Martha Launa Hatfield 1st child of John M. & Maria A. Hatfield was Born March 9th 1864
Lewis Elmer Hatfield 2nd child of John & Maria Hatfield was Born March 31, 1866
Eva Laura May Hatfield 3rd child of John & Maria Hatfield was Born March 19, 1868
Harmon Howard Hatfield 4th child of John & Maria Hatfield was Born May 19th 1870
Francis Henry Hatfield 5th child of John & Maria Hatfield was Born September 17th 1872
John Preston Hatfield 6th child of John & Maria Hatfield was Born March 11th 1875

Death Record:
Barton W Hatfield 1st Son of John and Martha Hatfield Died July 25th 1850
Martha Hatfield wife of John Hatfield Died March the 5th 1863
Maria A. Hatfield 2nd wife of John Hatfield Died March 21-- 1875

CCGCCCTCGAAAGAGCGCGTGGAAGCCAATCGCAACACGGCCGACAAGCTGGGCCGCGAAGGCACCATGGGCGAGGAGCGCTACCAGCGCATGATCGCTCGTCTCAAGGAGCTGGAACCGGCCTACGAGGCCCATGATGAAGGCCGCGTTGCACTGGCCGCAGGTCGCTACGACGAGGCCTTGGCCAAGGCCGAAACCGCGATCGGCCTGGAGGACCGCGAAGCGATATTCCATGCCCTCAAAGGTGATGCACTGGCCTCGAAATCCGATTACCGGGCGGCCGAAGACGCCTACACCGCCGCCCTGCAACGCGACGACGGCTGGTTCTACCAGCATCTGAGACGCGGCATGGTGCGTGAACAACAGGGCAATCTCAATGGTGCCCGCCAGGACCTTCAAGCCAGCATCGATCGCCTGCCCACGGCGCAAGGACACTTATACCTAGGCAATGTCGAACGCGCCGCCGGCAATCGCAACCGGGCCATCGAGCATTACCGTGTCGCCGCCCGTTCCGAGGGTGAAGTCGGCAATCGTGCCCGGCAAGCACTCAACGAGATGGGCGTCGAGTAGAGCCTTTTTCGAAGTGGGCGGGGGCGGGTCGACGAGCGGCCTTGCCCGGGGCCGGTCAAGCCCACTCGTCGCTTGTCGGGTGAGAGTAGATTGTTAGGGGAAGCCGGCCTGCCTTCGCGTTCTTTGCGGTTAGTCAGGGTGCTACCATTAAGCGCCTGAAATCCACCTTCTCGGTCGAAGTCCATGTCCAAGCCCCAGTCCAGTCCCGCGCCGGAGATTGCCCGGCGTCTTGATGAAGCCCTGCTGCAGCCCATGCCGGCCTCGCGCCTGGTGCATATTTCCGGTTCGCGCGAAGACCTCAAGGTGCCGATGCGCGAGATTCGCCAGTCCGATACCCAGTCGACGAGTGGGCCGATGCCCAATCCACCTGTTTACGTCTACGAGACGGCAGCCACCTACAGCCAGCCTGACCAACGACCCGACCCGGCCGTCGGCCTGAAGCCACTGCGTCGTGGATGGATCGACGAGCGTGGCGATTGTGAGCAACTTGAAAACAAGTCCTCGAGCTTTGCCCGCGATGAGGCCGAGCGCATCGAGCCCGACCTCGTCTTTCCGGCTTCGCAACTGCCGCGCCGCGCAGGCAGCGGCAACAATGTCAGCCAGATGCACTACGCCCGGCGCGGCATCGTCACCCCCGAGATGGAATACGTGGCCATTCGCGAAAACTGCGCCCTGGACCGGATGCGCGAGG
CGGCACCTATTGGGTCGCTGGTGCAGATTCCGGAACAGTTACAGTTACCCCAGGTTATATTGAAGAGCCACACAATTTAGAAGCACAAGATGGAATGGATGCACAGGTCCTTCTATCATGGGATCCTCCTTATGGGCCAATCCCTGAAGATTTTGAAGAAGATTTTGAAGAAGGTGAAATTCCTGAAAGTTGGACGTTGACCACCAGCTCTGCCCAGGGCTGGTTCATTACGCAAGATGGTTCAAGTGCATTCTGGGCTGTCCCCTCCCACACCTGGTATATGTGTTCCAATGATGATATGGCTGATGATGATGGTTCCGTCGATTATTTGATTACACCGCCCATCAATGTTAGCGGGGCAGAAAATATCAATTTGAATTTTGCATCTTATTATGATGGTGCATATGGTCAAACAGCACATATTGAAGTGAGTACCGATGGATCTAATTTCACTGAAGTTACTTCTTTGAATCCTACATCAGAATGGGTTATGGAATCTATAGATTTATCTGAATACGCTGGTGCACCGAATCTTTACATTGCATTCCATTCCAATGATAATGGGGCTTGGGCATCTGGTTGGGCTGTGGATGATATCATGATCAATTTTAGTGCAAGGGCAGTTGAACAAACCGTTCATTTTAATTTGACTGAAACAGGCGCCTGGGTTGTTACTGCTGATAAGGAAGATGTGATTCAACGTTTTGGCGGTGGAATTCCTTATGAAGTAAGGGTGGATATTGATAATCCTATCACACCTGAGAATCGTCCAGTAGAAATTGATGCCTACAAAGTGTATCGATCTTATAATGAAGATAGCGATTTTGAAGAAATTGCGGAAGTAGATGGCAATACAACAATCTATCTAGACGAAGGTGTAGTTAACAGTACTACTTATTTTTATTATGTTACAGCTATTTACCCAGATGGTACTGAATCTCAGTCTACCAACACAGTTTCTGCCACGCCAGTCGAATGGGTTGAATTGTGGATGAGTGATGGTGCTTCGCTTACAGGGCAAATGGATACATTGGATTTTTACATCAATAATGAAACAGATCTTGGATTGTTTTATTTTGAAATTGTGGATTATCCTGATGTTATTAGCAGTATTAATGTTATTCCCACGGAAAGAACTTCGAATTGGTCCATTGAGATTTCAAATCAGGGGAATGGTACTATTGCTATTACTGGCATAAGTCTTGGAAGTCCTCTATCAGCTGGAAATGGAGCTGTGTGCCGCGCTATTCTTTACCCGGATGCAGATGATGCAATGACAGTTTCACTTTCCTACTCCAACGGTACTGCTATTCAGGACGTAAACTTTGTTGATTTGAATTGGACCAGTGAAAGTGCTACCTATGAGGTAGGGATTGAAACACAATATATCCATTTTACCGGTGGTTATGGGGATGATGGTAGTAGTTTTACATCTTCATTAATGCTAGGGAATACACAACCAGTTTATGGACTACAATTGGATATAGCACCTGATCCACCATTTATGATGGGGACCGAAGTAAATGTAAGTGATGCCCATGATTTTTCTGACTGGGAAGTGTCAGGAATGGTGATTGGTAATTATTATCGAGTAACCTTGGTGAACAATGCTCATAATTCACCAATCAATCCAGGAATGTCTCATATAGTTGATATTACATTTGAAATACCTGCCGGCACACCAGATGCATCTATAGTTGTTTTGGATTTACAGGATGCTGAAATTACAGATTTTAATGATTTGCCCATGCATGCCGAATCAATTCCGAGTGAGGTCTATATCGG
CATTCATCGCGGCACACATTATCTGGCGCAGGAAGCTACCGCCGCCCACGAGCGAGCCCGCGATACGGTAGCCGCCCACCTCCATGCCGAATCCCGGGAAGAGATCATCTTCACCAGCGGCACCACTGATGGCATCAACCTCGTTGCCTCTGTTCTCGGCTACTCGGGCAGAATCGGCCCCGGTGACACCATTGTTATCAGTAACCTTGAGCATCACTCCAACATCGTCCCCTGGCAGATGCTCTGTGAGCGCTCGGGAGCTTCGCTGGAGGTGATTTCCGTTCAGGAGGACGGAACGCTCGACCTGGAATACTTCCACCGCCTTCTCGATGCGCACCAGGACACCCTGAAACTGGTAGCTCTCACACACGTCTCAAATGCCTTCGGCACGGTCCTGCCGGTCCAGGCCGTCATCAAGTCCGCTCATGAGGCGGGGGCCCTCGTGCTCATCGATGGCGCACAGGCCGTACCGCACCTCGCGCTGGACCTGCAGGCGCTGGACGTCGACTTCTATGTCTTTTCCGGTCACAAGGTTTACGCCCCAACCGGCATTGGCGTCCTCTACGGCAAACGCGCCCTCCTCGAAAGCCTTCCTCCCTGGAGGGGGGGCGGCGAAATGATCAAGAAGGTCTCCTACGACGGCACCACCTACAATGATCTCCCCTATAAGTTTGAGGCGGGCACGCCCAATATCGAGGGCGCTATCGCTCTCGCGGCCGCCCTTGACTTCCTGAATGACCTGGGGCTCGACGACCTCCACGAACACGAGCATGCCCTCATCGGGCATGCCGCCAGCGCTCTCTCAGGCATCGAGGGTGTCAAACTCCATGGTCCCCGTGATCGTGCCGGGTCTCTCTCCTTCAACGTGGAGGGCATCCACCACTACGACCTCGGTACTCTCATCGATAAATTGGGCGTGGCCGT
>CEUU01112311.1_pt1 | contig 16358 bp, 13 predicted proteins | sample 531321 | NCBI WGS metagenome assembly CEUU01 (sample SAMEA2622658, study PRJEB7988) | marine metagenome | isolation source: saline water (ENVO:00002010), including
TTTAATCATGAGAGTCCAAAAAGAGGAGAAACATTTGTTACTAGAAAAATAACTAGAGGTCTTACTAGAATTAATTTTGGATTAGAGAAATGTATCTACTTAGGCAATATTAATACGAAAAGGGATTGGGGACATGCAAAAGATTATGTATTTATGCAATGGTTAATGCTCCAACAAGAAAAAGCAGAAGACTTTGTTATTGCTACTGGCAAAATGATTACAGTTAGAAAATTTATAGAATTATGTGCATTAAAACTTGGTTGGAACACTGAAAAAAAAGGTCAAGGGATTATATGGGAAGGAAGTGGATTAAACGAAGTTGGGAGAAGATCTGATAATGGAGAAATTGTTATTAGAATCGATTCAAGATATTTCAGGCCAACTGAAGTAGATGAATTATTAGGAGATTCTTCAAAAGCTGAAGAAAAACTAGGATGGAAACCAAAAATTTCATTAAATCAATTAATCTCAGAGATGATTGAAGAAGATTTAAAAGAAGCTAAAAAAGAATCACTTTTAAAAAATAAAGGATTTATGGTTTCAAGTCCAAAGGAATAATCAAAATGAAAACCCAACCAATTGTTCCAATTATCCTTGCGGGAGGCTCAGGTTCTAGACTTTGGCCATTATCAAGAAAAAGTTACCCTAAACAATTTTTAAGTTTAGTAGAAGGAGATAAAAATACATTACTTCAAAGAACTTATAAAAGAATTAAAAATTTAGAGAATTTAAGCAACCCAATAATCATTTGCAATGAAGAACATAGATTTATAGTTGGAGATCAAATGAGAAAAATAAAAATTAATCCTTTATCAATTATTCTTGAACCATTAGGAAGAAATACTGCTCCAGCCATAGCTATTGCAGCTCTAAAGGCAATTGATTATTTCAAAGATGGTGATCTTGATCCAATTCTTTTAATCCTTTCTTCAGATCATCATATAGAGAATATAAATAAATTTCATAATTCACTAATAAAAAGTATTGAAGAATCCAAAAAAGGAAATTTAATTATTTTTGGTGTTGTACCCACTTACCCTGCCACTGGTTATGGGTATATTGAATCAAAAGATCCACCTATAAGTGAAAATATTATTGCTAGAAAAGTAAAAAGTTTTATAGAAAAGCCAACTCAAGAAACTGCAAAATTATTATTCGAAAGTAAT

John M. Hatfield Husband of Martha Hatfield Died Oct 4th 1898

Copyed By C.E. Hatfield Dec 30th 1899 for A.W. Hatfield

Friday, June 13, 2008

Box Family Massacre 1866

Box Family Massacre by Indians in Montague County, Texas 1866
I remember Grandma (Mabel Leffel Baldwin) telling me a story about some of her family that were killed and captured by the Indians in Texas.  After a little research, I found which relatives Grandma was referring to – the James Jackson Box family. James Box was a first cousin to Grandma’s mother, Caldona Jane Box Leffel.
James Jackson Box was the 4th son of James Francis Box and Pinnina Babb. He married Mary Eliza Matthews about 1842 in Titus County, Texas. The newlyweds soon moved to Westport, Hopkins County, Texas and lived there until 1861. All of their older children (Sarah, Margaret, Josephine and Ida) were born in Westport. In the spring of 1861, they moved to Montague County, Texas. James was a "Union man" and hoped to escape some of conflict of the Civil War by moving further out on the frontier. Another daughter, Laura, was born in October 1865 in Montague County. Other children may have been born to James and Mary but there is no record of them.